Hormel Foods formalized its Enterprise Risk Management (ERM) initiative more than 18 months ago to examine and manage potential risks to the company. Working together with the internal audit committee, the ERM steering committee discussed potential risk exposures with executive management and internal teams. The ERM is supported by the Board of Directors and has identified risks and strategic plans to mitigate against these risks. While many of the risks involve proprietary information, we can share overall risks that have been reported in our Annual Report, as well as certain steps we have taken to respond.
As disclosed in our Annual Report, we are aware of the following risks to our business:
Food industry risks, including food spoilage; food contamination caused by disease-producing organisms and pathogens, such as Listeria monocytogenes; salmonella and generic E. coli; food allergens; nutritional and health-related concerns; federal, state and local food processing controls; consumer product liability claims; product tampering; and the possible unavailability and/or expense of liability insurance.
Economic conditions, which could compromise the financial stability of our customers and suppliers and result in additional bad debts or declined value of our investments, including equity and trading securities.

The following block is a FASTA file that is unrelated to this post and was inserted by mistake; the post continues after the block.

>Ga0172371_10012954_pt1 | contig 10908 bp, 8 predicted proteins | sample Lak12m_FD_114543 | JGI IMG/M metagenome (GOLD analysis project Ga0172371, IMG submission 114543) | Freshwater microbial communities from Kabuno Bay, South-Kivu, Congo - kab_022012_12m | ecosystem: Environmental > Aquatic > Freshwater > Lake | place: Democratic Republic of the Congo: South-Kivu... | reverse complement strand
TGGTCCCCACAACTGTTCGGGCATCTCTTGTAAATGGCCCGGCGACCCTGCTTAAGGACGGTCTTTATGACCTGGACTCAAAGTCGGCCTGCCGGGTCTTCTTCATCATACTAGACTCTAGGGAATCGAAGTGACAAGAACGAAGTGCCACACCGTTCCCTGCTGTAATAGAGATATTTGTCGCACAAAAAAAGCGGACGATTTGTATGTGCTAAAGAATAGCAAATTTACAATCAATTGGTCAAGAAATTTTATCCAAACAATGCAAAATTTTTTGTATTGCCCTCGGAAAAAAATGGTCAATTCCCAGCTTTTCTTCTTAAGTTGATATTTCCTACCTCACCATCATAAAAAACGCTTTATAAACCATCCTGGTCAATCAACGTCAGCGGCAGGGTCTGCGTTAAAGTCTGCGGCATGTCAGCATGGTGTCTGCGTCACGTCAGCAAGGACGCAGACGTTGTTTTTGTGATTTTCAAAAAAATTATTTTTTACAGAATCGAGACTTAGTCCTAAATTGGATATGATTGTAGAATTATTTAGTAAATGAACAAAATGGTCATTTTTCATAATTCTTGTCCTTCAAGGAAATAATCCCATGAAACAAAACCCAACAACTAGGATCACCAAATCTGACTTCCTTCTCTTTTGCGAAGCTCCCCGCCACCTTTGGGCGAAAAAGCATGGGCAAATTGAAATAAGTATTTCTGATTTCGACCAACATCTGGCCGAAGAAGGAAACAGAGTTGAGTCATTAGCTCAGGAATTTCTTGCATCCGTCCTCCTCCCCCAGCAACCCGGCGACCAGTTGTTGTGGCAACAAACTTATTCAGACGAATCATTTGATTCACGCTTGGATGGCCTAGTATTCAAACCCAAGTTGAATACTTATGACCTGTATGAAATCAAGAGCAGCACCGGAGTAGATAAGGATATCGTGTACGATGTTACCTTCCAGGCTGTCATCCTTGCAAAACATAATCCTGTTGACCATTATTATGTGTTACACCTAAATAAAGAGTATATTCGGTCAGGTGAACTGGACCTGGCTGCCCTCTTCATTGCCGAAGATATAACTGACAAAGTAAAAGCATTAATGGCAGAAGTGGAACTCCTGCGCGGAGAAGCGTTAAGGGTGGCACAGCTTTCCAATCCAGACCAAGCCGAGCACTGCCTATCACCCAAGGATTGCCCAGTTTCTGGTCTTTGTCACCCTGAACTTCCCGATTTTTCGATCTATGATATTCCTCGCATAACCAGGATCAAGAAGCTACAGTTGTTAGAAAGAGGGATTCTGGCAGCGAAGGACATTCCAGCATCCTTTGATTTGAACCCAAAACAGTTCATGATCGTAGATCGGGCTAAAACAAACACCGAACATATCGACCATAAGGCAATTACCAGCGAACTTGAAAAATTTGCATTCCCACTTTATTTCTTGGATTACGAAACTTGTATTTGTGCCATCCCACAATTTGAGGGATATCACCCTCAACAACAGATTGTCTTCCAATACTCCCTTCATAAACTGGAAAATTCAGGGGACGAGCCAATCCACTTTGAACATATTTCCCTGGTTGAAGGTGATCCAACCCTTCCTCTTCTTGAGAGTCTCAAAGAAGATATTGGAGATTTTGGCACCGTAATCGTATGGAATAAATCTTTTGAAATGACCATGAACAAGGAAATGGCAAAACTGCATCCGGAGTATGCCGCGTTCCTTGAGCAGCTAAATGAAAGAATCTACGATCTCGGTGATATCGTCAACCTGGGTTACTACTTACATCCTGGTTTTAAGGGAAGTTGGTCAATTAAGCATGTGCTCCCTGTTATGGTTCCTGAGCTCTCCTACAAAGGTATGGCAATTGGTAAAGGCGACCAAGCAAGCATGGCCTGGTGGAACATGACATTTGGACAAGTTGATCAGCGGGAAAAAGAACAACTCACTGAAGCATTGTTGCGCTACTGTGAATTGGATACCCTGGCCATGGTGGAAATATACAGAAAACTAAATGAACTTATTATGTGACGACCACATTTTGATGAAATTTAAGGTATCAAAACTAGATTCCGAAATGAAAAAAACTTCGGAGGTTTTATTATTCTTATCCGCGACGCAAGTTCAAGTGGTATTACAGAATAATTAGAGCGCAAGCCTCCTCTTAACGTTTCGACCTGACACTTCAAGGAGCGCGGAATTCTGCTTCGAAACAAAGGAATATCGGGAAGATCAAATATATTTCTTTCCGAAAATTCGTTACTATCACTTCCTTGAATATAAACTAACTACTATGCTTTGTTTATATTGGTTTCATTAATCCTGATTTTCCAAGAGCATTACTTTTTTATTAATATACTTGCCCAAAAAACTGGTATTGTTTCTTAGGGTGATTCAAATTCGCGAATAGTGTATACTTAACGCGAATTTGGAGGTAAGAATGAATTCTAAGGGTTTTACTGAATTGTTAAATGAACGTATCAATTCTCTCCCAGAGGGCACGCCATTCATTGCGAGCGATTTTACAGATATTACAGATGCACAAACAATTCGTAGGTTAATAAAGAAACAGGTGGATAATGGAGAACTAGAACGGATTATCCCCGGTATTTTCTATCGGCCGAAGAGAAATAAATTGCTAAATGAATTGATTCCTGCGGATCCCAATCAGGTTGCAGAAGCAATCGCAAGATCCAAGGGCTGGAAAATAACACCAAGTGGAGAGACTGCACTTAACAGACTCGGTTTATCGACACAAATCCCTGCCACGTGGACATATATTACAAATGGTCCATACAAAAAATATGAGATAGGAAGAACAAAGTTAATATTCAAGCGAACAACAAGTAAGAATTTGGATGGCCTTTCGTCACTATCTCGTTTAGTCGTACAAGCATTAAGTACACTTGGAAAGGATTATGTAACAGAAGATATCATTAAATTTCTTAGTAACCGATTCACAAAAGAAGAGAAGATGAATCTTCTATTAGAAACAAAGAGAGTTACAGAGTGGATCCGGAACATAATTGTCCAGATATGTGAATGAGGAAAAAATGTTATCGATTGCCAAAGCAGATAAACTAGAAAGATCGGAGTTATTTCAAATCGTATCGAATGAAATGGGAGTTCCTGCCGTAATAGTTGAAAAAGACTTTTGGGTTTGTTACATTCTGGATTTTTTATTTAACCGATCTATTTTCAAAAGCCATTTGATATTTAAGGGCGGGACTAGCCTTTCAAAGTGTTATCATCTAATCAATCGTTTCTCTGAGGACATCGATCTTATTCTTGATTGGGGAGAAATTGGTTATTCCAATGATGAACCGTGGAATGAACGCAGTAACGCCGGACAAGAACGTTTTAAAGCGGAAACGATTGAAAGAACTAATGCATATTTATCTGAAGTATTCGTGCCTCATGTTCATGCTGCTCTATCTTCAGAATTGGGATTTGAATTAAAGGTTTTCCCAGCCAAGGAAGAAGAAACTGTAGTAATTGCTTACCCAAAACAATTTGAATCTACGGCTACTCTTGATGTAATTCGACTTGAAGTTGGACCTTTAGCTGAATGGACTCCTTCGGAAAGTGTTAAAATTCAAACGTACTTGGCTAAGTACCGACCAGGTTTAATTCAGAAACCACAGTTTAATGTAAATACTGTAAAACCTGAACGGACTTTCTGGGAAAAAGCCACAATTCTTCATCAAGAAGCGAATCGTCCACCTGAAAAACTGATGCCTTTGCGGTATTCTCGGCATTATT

Fluctuations in commodity prices, including of prices of pork, poultry and feed ingredients, which could harm the company’s earnings.
Outbreaks of disease among livestock and poultry flocks that could potentially harm the company’s revenues and operating margins.
Market demand for our products could fluctuate due to competition from other food processing companies, including price, product quality, brand identification, breadth of product line and customer service.
Acquisitions in recent years carry risks to our operations, such as the diversion of management’s attention from other business concerns and the potential loss of key employees.
General risks of litigation.
Government regulation, past, present and future, exposes the company to potential sanctions and compliance costs.
Environmental proceedings and investigations.
Foreign operations risks, including fluctuations in currency values, foreign currency exchange controls, compliance with foreign laws and other economic or political uncertainties.
Deterioration of labor relations because approximately 5,500 of 19,500 Hormel Foods employees are represented by labor unions.
Activities to mitigate against risks:
Required Global Food Safety Initiative (GFSI) audit of suppliers and preferred supplier status by end of 2010.
Annual audits of joint venture manufacturing operations.
Validate co-packer food safety systems through annual Hormel Foods quality assurance audits of co-packers.
Implemented technology back-up systems to ensure operations are consistently connected.
Managing volatility of company expenses through hedging.
Implemented IMAGE for human resources and working on common HR policies across all businesses, including subsidiaries.
Constant monitoring of animal diseases around the nation; continued implementation of bio-security measures at facilities.
Enhanced quality management system at company-owned farms.
- Promoted innovation through: talent management; leadership vision and direction; and risk tolerance and reaction.